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A day with Felipe at Maranello 'The team stands by me'  Angry could be a polite way of describing Felipe Massa's mood, on a day spent in Maranello to work in the simulator and to attend meetings with his engineers. Five days on from the Spanish Grand Prix, the Brazilian is still annoyed about the outcome of a race that could definitely have ended differently, but for the penalty imposed shortly before half-distance and, maybe if it had not been for the traffic that penalised him in Q2 on Saturday afternoon.

Clearly, the final outcome could at best have only featured a finish in the lower end of the points zone but, given Felipe's score in this first quarter of the championship, it would still have offered some respite. However, it ended with Felipe having to comment on his fourth blank scorecard of the season.

'Yes I am bloody p***ed off,' snaps Felipe. 'Even today, I still struggle to understand the reason for the drive-through and that was the point at which my race was ruined.'

Every driver, consciously or otherwise, has his team-mate as a point of reference and it's not easy to accept or to explain the large difference in points that currently exists between Felipe and Fernando. However, Felipe is not the sort to hide from the truth and provides honest answers to our questions.

'I think that this year, the only race where there really was a big difference between me and Fernando was in Australia and then, in Malaysia the rain made it more complicated to get a clear picture. Starting in China, the difference in qualifying between the two of us was not so dramatic. Even in Barcelona, but for the traffic, my time in Q2 was in line with previous events and on Sunday my pace was not that far off. I think we must also take into account that, at the moment, Fernando's driving is amazing: he is on super form, maybe even perfect.'

Do you think there is a specific problem with the car that is preventing you from getting the most out of it?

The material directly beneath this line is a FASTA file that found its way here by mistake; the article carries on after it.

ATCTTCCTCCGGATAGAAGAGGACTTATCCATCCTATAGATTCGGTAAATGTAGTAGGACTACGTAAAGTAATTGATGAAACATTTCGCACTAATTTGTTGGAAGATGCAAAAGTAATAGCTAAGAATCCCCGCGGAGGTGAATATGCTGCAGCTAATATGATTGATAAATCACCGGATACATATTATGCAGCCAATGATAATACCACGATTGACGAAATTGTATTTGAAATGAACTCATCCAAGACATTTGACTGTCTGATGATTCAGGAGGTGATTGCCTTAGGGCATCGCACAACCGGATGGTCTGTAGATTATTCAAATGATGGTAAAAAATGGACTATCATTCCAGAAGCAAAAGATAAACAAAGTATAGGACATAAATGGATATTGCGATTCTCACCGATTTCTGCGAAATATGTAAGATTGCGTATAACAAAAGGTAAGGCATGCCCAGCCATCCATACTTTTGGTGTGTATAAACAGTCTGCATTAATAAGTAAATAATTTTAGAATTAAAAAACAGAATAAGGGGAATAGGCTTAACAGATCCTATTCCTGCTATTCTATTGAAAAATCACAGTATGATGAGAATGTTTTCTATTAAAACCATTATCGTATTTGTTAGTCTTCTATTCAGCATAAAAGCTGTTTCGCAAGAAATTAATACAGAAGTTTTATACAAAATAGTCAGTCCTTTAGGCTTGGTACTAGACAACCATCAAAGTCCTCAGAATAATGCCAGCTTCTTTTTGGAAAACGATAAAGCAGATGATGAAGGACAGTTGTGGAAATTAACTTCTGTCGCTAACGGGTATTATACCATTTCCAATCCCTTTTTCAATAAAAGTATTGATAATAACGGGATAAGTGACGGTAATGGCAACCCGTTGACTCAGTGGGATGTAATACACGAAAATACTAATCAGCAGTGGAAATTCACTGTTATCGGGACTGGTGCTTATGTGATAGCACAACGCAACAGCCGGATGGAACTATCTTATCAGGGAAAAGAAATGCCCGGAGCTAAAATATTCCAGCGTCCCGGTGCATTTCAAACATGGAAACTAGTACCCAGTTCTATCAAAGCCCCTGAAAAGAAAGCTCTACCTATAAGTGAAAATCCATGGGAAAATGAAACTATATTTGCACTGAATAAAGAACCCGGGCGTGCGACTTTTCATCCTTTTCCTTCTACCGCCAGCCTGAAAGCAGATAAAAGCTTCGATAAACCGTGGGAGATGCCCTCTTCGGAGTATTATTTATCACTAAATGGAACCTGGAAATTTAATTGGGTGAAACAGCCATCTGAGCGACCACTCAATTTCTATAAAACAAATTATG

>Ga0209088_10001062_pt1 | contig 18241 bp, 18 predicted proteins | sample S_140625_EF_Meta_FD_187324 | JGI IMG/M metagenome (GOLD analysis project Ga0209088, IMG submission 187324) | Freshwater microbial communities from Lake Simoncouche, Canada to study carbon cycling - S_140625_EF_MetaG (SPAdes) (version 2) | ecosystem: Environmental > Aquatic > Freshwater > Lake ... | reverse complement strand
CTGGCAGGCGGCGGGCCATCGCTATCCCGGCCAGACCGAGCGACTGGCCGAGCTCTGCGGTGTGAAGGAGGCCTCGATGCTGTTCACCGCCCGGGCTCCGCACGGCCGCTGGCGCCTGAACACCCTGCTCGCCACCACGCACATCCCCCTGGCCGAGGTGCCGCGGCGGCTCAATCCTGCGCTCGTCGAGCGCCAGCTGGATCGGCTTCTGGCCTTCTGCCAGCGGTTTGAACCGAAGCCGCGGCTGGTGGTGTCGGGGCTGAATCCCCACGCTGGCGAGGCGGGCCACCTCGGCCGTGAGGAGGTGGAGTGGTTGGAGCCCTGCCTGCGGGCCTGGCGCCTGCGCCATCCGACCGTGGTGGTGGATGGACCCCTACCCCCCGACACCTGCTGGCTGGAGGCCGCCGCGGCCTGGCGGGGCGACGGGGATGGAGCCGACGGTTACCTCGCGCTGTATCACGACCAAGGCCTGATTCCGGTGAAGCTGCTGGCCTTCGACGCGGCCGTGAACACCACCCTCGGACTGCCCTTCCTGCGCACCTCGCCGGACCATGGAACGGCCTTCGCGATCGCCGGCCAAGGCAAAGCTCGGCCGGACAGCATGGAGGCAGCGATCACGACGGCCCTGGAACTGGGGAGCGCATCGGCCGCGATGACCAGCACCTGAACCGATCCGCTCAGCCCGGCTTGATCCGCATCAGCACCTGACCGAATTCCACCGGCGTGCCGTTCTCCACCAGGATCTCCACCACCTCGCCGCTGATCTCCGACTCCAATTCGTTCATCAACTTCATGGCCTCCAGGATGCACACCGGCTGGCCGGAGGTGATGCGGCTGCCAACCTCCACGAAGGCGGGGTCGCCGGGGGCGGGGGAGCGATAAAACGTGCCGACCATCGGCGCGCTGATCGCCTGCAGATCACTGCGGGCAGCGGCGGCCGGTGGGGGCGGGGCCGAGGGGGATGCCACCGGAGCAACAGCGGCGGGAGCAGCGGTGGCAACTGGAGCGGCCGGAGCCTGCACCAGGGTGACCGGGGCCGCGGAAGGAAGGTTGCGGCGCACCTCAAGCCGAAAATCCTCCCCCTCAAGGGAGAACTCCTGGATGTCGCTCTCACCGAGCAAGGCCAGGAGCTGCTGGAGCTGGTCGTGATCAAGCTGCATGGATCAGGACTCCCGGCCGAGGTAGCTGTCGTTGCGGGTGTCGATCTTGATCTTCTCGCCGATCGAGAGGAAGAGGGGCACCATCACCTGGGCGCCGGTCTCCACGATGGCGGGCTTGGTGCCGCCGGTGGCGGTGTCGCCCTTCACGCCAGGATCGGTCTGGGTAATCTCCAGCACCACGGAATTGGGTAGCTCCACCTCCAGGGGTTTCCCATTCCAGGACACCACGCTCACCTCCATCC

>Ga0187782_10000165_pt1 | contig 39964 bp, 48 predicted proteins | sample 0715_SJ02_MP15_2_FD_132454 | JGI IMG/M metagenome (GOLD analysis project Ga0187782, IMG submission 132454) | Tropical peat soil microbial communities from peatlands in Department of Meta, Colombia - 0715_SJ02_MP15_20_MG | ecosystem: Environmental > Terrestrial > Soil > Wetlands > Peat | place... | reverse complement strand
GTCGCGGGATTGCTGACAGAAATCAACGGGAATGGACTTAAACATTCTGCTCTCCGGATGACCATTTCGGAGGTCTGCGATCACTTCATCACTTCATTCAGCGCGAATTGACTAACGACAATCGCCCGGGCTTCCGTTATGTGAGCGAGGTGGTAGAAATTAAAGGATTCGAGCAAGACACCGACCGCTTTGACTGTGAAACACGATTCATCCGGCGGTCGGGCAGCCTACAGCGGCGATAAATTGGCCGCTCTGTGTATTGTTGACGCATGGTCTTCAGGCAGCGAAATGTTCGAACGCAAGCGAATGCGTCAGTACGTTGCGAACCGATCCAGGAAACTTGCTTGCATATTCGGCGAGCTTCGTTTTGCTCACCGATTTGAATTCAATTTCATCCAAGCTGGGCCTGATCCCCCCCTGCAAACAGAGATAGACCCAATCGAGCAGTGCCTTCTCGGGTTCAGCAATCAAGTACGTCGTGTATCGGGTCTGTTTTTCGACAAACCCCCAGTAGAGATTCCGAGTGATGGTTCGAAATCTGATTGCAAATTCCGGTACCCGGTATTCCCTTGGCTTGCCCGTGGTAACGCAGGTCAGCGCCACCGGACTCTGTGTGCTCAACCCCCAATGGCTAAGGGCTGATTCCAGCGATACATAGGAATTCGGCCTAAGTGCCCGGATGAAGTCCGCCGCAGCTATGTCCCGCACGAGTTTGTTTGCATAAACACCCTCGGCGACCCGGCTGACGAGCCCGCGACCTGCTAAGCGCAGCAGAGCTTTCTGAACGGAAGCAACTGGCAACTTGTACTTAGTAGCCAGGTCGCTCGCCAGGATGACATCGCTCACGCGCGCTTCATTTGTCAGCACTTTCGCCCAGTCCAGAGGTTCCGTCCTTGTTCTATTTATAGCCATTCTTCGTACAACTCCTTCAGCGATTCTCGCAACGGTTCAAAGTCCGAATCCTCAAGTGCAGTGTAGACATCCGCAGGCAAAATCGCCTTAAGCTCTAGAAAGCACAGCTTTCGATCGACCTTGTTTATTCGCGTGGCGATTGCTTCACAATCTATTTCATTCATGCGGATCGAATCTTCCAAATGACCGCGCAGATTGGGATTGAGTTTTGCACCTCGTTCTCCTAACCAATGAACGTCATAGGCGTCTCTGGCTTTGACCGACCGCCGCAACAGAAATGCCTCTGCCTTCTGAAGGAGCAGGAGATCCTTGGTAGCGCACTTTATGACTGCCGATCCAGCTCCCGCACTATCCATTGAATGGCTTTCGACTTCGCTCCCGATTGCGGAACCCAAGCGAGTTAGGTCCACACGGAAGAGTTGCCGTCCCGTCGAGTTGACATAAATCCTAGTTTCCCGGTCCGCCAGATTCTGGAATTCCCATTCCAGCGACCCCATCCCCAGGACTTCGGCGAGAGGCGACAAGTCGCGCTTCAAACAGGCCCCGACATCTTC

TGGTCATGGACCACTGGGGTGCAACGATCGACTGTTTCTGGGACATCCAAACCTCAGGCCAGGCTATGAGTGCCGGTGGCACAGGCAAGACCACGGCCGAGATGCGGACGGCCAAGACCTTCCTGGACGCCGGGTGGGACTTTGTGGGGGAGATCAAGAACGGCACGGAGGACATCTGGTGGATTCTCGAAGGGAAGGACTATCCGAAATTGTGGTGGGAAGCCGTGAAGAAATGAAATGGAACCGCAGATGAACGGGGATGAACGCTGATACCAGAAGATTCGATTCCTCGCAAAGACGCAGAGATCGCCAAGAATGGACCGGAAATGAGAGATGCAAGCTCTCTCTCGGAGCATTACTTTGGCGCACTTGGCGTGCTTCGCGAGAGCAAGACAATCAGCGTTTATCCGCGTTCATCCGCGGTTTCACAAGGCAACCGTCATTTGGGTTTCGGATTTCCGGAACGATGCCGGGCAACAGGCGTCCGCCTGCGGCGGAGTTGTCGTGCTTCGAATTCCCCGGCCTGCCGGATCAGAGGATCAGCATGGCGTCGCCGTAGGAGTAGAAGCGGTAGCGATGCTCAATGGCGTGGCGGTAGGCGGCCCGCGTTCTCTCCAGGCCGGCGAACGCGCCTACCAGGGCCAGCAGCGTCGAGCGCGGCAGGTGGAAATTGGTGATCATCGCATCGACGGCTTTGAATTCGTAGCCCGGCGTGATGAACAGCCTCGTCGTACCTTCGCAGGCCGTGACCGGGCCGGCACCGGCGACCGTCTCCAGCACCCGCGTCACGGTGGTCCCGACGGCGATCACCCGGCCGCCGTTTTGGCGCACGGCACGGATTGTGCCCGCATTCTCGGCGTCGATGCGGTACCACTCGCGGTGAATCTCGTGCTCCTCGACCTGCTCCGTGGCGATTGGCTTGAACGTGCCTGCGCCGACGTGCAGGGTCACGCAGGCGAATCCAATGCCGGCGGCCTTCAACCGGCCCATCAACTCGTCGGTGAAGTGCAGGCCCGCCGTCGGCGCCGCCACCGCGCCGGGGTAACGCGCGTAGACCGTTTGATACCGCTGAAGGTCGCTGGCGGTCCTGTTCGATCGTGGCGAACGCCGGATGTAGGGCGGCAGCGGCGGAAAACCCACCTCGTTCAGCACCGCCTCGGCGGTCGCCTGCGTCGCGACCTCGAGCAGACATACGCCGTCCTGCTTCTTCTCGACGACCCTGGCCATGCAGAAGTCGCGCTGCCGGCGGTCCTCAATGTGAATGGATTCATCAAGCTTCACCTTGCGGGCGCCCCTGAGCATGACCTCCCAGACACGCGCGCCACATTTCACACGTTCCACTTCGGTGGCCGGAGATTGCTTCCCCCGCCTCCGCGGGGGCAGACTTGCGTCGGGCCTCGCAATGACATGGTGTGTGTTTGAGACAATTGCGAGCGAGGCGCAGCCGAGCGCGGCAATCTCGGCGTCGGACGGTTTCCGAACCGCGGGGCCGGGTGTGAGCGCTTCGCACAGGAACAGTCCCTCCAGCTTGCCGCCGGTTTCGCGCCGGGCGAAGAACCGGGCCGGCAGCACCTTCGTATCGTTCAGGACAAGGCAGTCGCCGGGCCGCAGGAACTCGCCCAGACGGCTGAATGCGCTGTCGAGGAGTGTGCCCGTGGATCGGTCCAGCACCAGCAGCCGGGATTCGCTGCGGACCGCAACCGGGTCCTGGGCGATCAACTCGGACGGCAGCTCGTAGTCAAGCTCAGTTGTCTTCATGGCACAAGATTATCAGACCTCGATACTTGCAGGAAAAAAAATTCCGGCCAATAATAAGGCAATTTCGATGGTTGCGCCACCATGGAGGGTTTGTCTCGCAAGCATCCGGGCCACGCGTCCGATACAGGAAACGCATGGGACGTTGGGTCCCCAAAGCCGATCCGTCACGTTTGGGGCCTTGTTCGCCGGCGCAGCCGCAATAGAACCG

'It's definitely not a very easy car to drive and it's hard to find a good balance. Many times I have found myself having to fight the car and, in these circumstances, it's easy to lose a tenth here and there: with my driving style maybe I struggle a bit more, because I don't manage to find a smooth way of driving. Then, it's well known that we don't yet have enough aerodynamic downforce and we are lacking in traction at the exit to slow corners, which could be the biggest problem. In Spain, we made a significant improvement, which could clearly be seen from Fernando's performance in the race, but I too, when I had a clear track ahead of me, had a good pace. We also made a little progress in terms of top speed, another area where we have suffered right from the start of the season.'

Can you feel the team has faith in you and what do you need to get out of this difficult phase?

'Absolutely, yes, I feel the whole team stands by me. Obviously, they are not happy with the results and neither am I: we all want is to get out of this and return to normal. It's possible and for sure it's what I want and I know that with the team's help we will manage it.'

It's a difficult question, but equally, it's one that, one way or another, needs to be asked. Has there ever been the doubt in your mind that you are no longer as quick since the accident in Budapest?

'I have asked myself that forty five thousand times and don't think I haven't and why wouldn't I: having won so much over three years, eleven races, the question is obvious. And it's not as though I only stuck to asking myself: I went looking for the answer, asking a whole host of questions and undergoing as many medical examinations. All the doctors I consulted are prepared to swear hand on heart that there are absolutely no traces of the impact with the spring. As for myself, I don't feel in any way different to the way I was before that weekend. For example, if it was true that I no longer had the same will to win as before or the same courage, then how can one explain the fact that, at the race start, I am probably still one of the best drivers and I am not the sort to hold back when it comes to overtaking?'